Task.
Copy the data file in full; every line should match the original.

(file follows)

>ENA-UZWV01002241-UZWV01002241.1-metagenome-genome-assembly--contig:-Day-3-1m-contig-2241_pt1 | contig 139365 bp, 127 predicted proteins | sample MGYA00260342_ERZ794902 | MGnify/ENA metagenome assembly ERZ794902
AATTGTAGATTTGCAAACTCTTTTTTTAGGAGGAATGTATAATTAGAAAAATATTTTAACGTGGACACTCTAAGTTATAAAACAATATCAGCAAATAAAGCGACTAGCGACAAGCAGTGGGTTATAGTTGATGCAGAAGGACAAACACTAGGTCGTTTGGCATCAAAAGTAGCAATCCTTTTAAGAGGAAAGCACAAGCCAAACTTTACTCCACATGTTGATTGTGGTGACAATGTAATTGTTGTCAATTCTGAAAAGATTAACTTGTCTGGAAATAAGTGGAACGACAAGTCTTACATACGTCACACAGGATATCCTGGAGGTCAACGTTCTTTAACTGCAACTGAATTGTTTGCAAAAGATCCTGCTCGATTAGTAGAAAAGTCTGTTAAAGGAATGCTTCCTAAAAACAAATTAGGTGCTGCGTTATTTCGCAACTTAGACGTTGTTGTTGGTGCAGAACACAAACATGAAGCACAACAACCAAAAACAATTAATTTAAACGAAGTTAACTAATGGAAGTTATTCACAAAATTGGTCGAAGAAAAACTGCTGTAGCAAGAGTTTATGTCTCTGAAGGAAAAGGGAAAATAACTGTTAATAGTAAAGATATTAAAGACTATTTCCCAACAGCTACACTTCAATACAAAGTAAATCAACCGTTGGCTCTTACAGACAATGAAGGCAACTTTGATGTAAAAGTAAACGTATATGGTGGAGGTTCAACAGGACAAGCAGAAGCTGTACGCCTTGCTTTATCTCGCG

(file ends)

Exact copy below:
>ENA-UZWV01002241-UZWV01002241.1-metagenome-genome-assembly--contig:-Day-3-1m-contig-2241_pt1 | contig 139365 bp, 127 predicted proteins | sample MGYA00260342_ERZ794902 | MGnify/ENA metagenome assembly ERZ794902
AATTGTAGATTTGCAAACTCTTTTTTTAGGAGGAATGTATAATTAGAAAAATATTTTAACGTGGACACTCTAAGTTATAAAACAATATCAGCAAATAAAGCGACTAGCGACAAGCAGTGGGTTATAGTTGATGCAGAAGGACAAACACTAGGTCGTTTGGCATCAAAAGTAGCAATCCTTTTAAGAGGAAAGCACAAGCCAAACTTTACTCCACATGTTGATTGTGGTGACAATGTAATTGTTGTCAATTCTGAAAAGATTAACTTGTCTGGAAATAAGTGGAACGACAAGTCTTACATACGTCACACAGGATATCCTGGAGGTCAACGTTCTTTAACTGCAACTGAATTGTTTGCAAAAGATCCTGCTCGATTAGTAGAAAAGTCTGTTAAAGGAATGCTTCCTAAAAACAAATTAGGTGCTGCGTTATTTCGCAACTTAGACGTTGTTGTTGGTGCAGAACACAAACATGAAGCACAACAACCAAAAACAATTAATTTAAACGAAGTTAACTAATGGAAGTTATTCACAAAATTGGTCGAAGAAAAACTGCTGTAGCAAGAGTTTATGTCTCTGAAGGAAAAGGGAAAATAACTGTTAATAGTAAAGATATTAAAGACTATTTCCCAACAGCTACACTTCAATACAAAGTAAATCAACCGTTGGCTCTTACAGACAATGAAGGCAACTTTGATGTAAAAGTAAACGTATATGGTGGAGGTTCAACAGGACAAGCAGAAGCTGTACGCCTTGCTTTATCTCGCG